Suddenly came the voice of the crucified Lord from the cross to the Ever-virgin: Woman, behold thy son! Then saith he to the disciple, Behold thy mother! (Jn. 19:26–27). Destroying on the tree of the cross our forefather's and mother's sin, which they committed at the tree of paradise; giving mankind birth into a new life by a living-creating death, to the Lord passes the rights of the Father of mankind, and He proclaims His Mother according to the flesh to be the mother of his disciple and of all His disciples—the Christian race. The old Adam is replaced by the New Adam, and fallen Eve is replaced by the immaculate Mary. For if through the offence of one many be dead, said the Apostle [Paul], much more the grace of God, and the gift by grace, which is by one man, Jesus Christ, hath abounded unto many (Rom 5:15). Through our Lord Jesus Christ, innumerable and unutterable benefactions are poured out upon the human race: not only was man redeemed, but he was also made a son of God by adoption.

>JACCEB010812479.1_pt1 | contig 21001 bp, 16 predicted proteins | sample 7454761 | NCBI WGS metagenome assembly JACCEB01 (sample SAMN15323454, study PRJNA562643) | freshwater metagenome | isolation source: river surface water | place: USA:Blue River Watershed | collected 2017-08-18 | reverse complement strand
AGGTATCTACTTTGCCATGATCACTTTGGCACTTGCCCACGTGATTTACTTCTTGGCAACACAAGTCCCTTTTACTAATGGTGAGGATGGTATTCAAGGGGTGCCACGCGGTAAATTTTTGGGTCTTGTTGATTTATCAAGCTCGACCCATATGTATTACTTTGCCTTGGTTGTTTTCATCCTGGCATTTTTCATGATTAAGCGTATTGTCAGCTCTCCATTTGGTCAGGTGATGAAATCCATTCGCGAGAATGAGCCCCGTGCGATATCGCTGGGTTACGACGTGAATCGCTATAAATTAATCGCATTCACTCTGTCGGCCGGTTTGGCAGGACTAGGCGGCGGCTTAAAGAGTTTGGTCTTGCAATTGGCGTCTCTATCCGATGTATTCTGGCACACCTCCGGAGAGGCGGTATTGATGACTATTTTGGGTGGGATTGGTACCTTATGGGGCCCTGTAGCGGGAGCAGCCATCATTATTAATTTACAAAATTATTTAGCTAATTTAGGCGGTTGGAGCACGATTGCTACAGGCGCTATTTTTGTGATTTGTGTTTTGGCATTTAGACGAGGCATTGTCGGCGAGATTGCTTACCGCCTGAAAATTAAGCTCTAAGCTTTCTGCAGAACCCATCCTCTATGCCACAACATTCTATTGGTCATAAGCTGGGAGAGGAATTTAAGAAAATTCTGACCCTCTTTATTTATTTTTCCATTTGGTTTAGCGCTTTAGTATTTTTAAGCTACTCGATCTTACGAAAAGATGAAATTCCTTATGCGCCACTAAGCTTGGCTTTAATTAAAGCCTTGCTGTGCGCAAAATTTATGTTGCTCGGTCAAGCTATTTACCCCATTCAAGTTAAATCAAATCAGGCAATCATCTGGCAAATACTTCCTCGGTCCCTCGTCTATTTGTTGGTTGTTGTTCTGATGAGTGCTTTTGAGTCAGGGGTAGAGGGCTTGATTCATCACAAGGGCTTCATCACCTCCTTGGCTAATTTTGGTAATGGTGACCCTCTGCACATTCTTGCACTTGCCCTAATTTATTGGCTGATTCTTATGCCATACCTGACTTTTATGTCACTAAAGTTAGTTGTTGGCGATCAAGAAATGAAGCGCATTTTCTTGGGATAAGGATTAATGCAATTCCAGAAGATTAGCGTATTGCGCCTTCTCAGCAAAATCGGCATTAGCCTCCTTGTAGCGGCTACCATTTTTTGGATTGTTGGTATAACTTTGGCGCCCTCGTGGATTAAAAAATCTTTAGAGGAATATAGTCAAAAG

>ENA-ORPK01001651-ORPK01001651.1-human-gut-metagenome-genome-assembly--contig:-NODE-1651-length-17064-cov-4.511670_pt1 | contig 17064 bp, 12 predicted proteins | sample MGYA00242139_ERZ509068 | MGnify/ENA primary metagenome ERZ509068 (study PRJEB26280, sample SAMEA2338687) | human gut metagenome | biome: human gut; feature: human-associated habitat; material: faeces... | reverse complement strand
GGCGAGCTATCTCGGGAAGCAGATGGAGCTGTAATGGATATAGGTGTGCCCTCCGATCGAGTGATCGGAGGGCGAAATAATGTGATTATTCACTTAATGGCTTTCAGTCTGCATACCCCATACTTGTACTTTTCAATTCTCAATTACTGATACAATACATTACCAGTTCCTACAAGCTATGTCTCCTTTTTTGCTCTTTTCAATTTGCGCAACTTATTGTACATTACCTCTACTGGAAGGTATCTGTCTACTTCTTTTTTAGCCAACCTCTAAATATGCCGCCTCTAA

Illumined by the contemplation of the great event, let us return, beloved brethren, to our homes, and bring along with us deep, saving thoughts, smiting our hearts with these thoughts. We remembered and vividly beheld the act of divine love; an act surpassing words, surpassing comprehension. Martyrs responded to this love by the streams of their blood, poured out like water; the saints responded to this love by the mortification of their flesh with the affections and lusts (Gal. 5:24); many sinners responded to this love with a flood of tears, heartfelt sighs, and the confession of their sins, and drew from it healing of their souls; many people burdened by sorrows and sickness responded to this love, and this love dissolved their sorrows by Divine consolation. Let us also respond to the love of our Lord Jesus Christ by our sympathy with His love: by a life according to His all-holy commandments. He demands this sign of love from us, and only this sign of love will He accept from us. If a man love me, said He, he will keep my words: He that loveth me not keepeth not my sayings (Jn 14:23-24). If we do not respond to the Lord's love for us by our love for Him, then was not the blood of the God-Man shed in vain? Was not His all-holy body tormented for us in vain? Was not the Great Sacrifice placed upon the table of oblation and pierced in vain? Its intercession for our salvation is all-powerful; all-powerful also is its indictment against those who disdain it. The blood of righteous Able rose from the earth to heaven, and stood before God to accuse those who had shed that blood; the voice of the great Sacrifice rings out through the very heavens, on the very throne of the Godhead, upon which the great Sacrifice is seated. The voice of Its indictment is also God's sentence of eternal punishment to the enemies and disdainers of the Son of God. What profit is there in My Blood when I go down into corruption? (Ps. 29:9) announces the all-holy Sacrifice, accusing Christians whom It has redeemed, who took the price of It on themselves, and cast It down along with themselves into the stench of sin. Anyone who has made his soul and body members of Christ, redeemed by Christ and belonging to Christ, commits a terrible crime when he then makes them the members of an harlot (1 Cor. 6:15) through multiform merging with sin. Know ye not that ye are the temple of God, and that the Spirit of God dwelleth in you? If any man defile the temple of God, him shall God destroy (1 Cor. 3:16–17). Amen.